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Forget the juicy insides. The peel is where citrus's true flavor resides, as these svelte candies prove. Blanching does away with any bitterness, leaving behind only a lingering lilt. The sugary coating and charming wrapping increase the confection's appeal. Get the packaging how-to for Candied Citrus Peels.

Source: Martha Stewart Living, December 2008



Cook's Notes

To make candied citrus peels for baking, skip the final sugaring in step 4. To make candied citrus slices for garnishes, slice the whole citrus fruit crosswise into 1/4-inch-thick rounds, and proceed with step 2, skipping the final sugaring. Sugared peels will keep, covered at room temperature, for up to 2 weeks.

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How would you rate this recipe?
  • guitar4me86398
    23 FEB, 2010
    I made these for my Christmas gift tins in 2009.... delicious! Tasted just like my mom always made when we were growing up. They're so easy to do and always seem to impress people, which is a great combo! I dipped my candied peels halfway into good quality dark chocolate, which made me like them even more.
  • ChezCherie
    23 NOV, 2009
    My mother made these last year with great success! A friend was visiting from France at the time and she also made them when she returned home. I came back to the site to check on the recipe for this year's batches (can't seem to find the recipe) Plan to try this with pink grapefruit and blood orange if we can find them. We also did them dipped in chocolate and they just disappeared! Oh I just found the label - what a great idea! We'll see if they last long enough to wrap any up!
  • woolylogic
    3 FEB, 2009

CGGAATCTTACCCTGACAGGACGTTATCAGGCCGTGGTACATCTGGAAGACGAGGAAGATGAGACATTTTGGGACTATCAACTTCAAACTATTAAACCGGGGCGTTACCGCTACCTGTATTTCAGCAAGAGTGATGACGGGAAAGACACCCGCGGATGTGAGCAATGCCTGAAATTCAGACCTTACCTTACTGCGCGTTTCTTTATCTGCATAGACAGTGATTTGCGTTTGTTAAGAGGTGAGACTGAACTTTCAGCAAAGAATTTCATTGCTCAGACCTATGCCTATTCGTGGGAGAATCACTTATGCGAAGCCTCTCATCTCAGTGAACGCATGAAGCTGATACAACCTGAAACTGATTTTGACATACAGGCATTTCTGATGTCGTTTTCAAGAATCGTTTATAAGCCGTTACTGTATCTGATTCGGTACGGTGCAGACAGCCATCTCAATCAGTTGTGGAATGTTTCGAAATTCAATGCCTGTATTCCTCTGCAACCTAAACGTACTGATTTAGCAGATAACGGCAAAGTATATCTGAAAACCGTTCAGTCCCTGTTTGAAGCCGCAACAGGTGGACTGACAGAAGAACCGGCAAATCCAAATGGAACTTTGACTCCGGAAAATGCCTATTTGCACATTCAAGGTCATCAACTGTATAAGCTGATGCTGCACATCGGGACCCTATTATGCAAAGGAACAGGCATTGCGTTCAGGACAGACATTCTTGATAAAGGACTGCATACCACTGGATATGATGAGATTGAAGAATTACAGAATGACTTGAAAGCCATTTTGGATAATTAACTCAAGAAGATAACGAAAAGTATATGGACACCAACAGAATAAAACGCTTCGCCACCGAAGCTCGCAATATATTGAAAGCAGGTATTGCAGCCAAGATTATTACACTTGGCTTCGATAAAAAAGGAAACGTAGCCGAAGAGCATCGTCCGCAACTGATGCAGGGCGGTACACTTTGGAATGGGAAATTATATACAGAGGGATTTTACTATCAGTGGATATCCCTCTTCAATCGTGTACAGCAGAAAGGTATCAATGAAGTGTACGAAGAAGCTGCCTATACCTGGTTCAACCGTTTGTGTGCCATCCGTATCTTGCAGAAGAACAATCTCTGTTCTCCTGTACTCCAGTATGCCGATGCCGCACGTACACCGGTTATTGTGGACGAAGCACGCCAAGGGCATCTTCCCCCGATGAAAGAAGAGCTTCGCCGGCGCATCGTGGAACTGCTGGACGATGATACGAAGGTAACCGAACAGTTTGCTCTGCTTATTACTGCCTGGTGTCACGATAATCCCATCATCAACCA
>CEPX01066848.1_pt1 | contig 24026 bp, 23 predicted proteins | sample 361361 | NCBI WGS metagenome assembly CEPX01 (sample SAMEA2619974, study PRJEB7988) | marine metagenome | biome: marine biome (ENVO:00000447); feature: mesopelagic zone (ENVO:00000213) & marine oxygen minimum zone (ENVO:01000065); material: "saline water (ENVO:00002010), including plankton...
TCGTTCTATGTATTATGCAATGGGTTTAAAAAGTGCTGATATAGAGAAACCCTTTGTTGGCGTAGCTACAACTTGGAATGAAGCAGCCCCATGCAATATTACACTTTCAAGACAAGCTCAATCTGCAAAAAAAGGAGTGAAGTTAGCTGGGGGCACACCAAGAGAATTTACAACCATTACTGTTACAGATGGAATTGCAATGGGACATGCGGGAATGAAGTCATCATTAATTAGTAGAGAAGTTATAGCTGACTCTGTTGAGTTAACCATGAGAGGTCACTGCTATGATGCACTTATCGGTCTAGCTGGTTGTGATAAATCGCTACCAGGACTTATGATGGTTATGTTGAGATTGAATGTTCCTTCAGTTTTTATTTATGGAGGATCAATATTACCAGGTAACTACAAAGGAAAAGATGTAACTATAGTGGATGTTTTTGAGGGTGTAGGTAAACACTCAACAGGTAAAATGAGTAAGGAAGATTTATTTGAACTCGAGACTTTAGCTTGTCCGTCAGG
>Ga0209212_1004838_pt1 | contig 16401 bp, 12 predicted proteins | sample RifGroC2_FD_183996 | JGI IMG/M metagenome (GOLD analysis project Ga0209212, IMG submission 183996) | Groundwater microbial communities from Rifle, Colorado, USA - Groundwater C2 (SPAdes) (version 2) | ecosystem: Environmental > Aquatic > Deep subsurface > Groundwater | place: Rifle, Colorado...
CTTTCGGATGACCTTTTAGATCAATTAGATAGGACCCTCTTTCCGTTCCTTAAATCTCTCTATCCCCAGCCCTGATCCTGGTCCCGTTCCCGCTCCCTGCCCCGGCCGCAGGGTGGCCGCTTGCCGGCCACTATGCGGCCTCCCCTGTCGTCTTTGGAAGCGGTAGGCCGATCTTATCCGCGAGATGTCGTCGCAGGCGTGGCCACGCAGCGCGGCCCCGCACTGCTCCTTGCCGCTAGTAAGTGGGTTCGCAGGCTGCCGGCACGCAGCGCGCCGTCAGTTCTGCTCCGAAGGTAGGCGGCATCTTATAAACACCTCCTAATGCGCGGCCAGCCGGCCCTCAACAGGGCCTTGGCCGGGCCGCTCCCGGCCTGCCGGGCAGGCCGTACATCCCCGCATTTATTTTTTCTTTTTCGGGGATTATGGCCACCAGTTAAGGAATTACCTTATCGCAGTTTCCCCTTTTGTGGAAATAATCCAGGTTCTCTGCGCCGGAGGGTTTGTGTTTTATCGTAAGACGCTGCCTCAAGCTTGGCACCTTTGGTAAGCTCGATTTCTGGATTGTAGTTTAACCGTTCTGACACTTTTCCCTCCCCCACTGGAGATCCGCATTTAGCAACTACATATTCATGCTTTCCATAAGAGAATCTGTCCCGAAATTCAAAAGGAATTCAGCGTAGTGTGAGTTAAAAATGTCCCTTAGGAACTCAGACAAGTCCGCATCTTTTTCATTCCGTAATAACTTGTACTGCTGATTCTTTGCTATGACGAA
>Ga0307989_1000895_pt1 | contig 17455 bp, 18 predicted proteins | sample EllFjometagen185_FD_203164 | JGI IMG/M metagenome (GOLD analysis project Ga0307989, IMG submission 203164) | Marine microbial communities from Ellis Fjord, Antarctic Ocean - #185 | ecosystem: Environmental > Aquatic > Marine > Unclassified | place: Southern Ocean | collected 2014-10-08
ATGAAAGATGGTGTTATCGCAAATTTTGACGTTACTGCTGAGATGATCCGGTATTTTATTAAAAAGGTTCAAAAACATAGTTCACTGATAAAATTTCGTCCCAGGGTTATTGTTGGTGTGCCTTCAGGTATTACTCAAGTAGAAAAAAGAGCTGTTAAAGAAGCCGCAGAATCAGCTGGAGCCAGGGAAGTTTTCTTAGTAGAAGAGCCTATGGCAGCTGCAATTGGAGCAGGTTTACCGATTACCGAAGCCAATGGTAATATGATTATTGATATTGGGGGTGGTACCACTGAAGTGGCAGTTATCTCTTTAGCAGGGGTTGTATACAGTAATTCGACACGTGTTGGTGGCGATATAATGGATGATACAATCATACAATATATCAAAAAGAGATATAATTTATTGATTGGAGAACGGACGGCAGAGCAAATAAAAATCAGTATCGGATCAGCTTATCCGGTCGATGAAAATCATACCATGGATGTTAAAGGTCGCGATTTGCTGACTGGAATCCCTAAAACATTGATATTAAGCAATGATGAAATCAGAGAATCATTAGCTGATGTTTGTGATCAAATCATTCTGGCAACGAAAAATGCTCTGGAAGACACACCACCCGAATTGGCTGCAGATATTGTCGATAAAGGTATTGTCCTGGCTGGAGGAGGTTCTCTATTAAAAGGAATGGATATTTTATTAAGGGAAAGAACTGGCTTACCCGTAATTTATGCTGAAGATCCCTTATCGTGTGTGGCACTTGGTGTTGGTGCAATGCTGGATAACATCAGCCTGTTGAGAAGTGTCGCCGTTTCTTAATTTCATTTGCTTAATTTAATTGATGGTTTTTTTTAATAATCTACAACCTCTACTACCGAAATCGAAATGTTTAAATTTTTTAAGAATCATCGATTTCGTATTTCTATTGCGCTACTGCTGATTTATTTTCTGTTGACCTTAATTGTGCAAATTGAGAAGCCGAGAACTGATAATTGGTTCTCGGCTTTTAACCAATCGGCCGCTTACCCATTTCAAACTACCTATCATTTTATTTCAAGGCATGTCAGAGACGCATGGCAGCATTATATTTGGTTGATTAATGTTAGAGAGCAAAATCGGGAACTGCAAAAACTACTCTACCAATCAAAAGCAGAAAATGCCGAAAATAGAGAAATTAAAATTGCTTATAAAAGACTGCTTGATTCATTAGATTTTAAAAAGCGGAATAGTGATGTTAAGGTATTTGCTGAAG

I loved making these, the peels are so pretty! And what's even better is that they tasted great. Unfortunately we didn't have any oranges, only lemons and grapefruits, so I stuck with those, there's always next time I guess. I'm intrigued to hear that the tangerines and limes were good as well. In the end I did spend a fair amount of time removing the pith, but it was worth it. Next time I can't wait to try dipping them in chocolate!
  • ballwinmomoftwo
    23 DEC, 2008
    Awesome! I'm making them right now and my grapefruit skins were so thick and I was wondering if they'd be bitter. We eat a lot of grapefruit and oranges in the winter so we've beeen saving them for the last week in the fridge in a baggie.
  • theknives
    20 DEC, 2008
    If the peels tase bitter, it means possibly that you didn't remove enough pith (white fleshy part attached to peel). Try this again sometime when you have enough time on your hands to allow this procedure to be done. I doubled the recipe, and used tangerine (hardly any pith), pink grapefruit, lemon, orange, and lime. Good luck!
  • nyregina
    20 DEC, 2008
    i couldn't get my orange peels to turn translucent although my grapefruit peels did. also, i found them to be bitter, although my parents absolutely loved them.
  • theknives
    8 DEC, 2008
    When ready to serve, you can melt various kinds of chocolate separately, white, dark, and milk chocolates, and dip one end of the candied peel then rest on Parchment to harden for a few minutes. Not to be done in a hot kitchen though! Then place dipped peels in the timy paper cups. It adds a pizazz if you box them up to give away or take to a relatives' house during the holidays. We have been making this for decades in our family.

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